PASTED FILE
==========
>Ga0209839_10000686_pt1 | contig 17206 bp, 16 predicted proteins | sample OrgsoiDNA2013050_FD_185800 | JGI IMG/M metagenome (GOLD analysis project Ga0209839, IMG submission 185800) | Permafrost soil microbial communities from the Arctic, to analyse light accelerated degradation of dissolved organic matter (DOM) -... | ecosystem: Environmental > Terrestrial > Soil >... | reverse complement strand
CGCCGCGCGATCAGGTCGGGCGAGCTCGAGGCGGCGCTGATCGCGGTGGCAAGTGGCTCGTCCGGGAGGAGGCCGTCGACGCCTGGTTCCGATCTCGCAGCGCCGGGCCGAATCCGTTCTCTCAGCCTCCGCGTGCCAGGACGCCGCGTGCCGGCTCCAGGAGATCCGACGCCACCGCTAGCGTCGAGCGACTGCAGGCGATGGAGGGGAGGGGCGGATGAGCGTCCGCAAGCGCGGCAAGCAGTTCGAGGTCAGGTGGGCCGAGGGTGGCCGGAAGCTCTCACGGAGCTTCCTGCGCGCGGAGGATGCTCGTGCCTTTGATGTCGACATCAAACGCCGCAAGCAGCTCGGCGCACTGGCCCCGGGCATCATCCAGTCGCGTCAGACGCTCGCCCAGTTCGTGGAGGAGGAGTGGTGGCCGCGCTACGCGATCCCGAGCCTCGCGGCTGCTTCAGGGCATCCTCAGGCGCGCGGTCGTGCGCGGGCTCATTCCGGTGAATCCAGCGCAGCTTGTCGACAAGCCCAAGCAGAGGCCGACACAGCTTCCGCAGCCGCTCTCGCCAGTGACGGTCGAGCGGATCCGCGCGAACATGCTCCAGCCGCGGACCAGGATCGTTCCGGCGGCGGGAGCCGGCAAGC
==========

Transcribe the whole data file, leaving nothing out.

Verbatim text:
>Ga0209839_10000686_pt1 | contig 17206 bp, 16 predicted proteins | sample OrgsoiDNA2013050_FD_185800 | JGI IMG/M metagenome (GOLD analysis project Ga0209839, IMG submission 185800) | Permafrost soil microbial communities from the Arctic, to analyse light accelerated degradation of dissolved organic matter (DOM) -... | ecosystem: Environmental > Terrestrial > Soil >... | reverse complement strand
CGCCGCGCGATCAGGTCGGGCGAGCTCGAGGCGGCGCTGATCGCGGTGGCAAGTGGCTCGTCCGGGAGGAGGCCGTCGACGCCTGGTTCCGATCTCGCAGCGCCGGGCCGAATCCGTTCTCTCAGCCTCCGCGTGCCAGGACGCCGCGTGCCGGCTCCAGGAGATCCGACGCCACCGCTAGCGTCGAGCGACTGCAGGCGATGGAGGGGAGGGGCGGATGAGCGTCCGCAAGCGCGGCAAGCAGTTCGAGGTCAGGTGGGCCGAGGGTGGCCGGAAGCTCTCACGGAGCTTCCTGCGCGCGGAGGATGCTCGTGCCTTTGATGTCGACATCAAACGCCGCAAGCAGCTCGGCGCACTGGCCCCGGGCATCATCCAGTCGCGTCAGACGCTCGCCCAGTTCGTGGAGGAGGAGTGGTGGCCGCGCTACGCGATCCCGAGCCTCGCGGCTGCTTCAGGGCATCCTCAGGCGCGCGGTCGTGCGCGGGCTCATTCCGGTGAATCCAGCGCAGCTTGTCGACAAGCCCAAGCAGAGGCCGACACAGCTTCCGCAGCCGCTCTCGCCAGTGACGGTCGAGCGGATCCGCGCGAACATGCTCCAGCCGCGGACCAGGATCGTTCCGGCGGCGGGAGCCGGCAAGC